NTT DoCoMo engineers are tinkering with the use of e-paper for cellphones, hoping to develop a keypad that changes icons depending on which application is being used.
DoCoMo showed off prototypes of a phone with an e-paper keypad at the recent Ceatec exhibition in Chiba, Japan. But the displays, from SiPix Imaging, are not yet ready for commercialisation in phones, says Shuichi Aoki, an assistant manager in DoCoMo's Product Department who helped develop the phone.
The prototype phone, which has been in development for about a year, has a keypad that switches the display on each key from numbers to Japanese phonetic characters, called hiragana and katakana, depending on what application is being used. For example, when a user opens the email client, the keypad switches from numbers to the phonetic characters, making them easier for users to see, Aoki says.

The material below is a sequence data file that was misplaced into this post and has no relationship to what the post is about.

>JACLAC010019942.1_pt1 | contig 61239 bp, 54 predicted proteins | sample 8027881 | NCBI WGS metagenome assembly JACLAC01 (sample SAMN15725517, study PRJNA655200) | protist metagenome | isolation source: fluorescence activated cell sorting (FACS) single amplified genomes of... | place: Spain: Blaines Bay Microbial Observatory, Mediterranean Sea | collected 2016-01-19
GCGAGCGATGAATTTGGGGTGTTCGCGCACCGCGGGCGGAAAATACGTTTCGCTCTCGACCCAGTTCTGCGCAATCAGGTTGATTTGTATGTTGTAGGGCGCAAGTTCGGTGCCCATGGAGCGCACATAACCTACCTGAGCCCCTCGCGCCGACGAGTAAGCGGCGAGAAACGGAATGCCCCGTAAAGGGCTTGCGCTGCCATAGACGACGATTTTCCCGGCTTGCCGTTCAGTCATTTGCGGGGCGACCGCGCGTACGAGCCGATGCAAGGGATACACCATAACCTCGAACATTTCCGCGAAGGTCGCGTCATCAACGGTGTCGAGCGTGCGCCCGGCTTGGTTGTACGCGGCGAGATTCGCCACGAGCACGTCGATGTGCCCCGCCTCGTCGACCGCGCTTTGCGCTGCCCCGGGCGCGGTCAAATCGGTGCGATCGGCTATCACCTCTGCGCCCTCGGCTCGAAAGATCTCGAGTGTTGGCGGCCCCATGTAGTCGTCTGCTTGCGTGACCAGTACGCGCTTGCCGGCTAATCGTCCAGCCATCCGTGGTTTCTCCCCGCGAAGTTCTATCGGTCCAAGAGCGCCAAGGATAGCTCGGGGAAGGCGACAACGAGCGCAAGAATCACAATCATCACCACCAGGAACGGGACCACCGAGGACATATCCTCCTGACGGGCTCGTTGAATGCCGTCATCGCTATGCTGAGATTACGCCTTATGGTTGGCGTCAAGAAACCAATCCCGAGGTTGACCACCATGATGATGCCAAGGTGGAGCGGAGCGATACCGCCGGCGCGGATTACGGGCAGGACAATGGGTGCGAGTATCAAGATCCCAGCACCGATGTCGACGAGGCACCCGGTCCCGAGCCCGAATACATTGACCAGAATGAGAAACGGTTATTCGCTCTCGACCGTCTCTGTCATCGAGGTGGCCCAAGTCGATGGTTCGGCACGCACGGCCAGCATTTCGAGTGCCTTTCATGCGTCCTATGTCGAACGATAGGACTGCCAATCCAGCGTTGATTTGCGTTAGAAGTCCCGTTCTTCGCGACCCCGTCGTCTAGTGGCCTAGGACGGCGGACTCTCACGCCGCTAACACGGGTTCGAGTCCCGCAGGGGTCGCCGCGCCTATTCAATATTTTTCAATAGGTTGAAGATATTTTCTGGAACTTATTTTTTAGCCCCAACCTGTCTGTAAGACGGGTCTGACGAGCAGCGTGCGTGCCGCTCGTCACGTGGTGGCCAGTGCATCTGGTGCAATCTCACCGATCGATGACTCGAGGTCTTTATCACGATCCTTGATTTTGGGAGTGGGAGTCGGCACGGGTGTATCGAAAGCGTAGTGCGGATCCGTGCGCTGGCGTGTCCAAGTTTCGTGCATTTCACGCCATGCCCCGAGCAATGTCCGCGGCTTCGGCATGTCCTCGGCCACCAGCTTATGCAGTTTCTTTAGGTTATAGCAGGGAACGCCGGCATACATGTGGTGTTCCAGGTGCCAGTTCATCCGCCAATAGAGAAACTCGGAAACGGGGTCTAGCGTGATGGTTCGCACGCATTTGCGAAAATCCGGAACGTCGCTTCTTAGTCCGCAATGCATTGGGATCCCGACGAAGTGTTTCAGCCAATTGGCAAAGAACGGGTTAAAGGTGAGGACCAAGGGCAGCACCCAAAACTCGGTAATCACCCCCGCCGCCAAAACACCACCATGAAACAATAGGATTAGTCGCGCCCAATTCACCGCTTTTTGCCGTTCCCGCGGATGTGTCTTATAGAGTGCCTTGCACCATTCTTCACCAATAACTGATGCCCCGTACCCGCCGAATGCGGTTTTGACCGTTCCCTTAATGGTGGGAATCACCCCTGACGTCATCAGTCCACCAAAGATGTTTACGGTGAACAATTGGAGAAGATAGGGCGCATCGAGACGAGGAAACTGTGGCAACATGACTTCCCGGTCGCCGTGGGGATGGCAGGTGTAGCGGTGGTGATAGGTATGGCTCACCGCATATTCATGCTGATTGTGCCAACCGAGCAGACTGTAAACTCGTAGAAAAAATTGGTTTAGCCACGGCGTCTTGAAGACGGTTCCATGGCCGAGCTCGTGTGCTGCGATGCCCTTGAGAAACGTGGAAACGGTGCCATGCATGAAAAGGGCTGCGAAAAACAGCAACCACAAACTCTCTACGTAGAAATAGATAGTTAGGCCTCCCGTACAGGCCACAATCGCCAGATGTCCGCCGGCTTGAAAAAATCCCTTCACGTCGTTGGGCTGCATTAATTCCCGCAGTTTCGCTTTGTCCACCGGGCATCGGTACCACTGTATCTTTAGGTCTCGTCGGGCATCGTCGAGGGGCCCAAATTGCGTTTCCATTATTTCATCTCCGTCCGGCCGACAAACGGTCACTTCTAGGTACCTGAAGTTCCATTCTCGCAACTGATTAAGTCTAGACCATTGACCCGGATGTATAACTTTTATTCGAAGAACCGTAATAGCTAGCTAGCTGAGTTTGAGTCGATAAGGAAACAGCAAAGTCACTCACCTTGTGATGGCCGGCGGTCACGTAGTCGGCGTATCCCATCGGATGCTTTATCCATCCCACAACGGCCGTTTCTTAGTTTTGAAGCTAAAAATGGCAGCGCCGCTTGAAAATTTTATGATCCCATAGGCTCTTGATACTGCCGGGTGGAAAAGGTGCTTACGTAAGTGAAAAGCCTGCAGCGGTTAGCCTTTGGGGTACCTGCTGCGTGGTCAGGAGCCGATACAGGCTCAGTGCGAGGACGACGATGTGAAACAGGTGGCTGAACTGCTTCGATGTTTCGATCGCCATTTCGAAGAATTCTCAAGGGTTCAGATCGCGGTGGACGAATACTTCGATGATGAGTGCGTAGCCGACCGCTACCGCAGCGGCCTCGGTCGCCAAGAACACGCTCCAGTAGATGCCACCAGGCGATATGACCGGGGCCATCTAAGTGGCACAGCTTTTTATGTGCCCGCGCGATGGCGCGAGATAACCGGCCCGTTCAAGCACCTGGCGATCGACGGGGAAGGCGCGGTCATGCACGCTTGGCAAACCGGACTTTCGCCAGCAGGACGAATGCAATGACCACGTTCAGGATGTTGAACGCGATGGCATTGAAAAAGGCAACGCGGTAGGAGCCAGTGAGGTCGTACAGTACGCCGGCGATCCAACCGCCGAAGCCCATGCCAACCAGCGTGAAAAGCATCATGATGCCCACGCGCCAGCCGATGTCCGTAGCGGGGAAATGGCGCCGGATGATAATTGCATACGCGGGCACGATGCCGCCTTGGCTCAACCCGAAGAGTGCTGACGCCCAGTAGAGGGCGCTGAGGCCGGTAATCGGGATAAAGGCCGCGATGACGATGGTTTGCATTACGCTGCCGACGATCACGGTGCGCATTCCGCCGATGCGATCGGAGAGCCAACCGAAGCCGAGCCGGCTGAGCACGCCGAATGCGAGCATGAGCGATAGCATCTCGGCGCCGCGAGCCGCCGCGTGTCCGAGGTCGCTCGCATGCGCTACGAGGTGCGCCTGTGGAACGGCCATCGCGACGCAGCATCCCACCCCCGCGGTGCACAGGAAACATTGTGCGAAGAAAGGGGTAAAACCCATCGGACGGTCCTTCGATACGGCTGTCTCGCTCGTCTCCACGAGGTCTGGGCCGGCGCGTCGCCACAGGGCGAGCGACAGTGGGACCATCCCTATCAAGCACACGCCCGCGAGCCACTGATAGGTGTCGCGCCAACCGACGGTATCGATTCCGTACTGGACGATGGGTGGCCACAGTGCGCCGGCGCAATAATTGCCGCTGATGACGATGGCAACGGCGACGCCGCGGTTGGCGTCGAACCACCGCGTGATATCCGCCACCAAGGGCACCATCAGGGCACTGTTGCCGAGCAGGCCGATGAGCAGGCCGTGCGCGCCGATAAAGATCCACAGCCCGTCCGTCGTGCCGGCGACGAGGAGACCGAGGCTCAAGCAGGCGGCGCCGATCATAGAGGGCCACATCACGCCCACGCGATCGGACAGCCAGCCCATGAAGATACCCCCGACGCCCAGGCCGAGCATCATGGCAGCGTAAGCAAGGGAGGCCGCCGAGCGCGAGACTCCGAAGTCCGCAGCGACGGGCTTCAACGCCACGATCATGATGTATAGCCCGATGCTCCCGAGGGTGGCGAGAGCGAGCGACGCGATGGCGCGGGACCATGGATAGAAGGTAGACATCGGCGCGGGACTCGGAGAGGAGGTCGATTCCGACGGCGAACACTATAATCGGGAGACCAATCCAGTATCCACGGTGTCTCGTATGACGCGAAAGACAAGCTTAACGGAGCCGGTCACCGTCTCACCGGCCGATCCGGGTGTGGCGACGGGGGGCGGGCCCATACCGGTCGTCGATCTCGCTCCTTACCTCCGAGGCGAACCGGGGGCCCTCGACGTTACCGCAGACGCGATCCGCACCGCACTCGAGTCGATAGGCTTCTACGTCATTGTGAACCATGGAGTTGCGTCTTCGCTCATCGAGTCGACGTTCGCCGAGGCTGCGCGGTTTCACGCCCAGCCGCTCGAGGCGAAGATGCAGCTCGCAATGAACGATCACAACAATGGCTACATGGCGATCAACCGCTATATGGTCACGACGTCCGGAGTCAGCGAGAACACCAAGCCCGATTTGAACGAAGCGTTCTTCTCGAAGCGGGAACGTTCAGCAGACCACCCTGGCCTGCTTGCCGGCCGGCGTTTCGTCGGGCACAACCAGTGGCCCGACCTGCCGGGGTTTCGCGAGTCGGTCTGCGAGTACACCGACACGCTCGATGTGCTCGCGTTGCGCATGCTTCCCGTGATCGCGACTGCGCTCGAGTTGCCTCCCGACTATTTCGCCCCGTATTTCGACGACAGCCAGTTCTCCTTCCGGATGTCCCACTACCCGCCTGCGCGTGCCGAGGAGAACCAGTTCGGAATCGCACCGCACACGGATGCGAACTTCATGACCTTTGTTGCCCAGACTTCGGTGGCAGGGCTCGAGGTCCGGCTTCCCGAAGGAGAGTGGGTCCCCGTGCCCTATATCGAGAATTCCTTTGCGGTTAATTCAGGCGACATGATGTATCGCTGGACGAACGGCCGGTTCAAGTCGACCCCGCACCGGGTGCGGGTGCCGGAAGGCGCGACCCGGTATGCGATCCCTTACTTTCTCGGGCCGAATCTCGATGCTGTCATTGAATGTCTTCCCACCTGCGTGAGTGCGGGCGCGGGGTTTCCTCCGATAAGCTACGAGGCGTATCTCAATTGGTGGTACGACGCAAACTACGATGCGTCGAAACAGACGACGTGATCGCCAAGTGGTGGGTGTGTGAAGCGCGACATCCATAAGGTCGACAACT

The technology will make using cellphones easier for users, particularly older people who may not be accustomed to using the devices, he says.
However, before e-paper can be used in handsets, more work must be done to improve the technology. In particular, the response time of the e-paper display must be improved so that the symbols and icons used with each key change faster when switching between applications.
"It's a little too slow right now," Aoki says.
DoCoMo also wants to switch from using segmented e-paper displays to an active-matrix display for future prototypes. The current prototype uses a segmented e-paper display, which limits the display to pre-set characters, numbers and symbols.
An active matrix display will allow any symbol or letter to be displayed, and allow applications to use their own, customised icons instead of drawing on a pre-determined list of available options, Aoki says.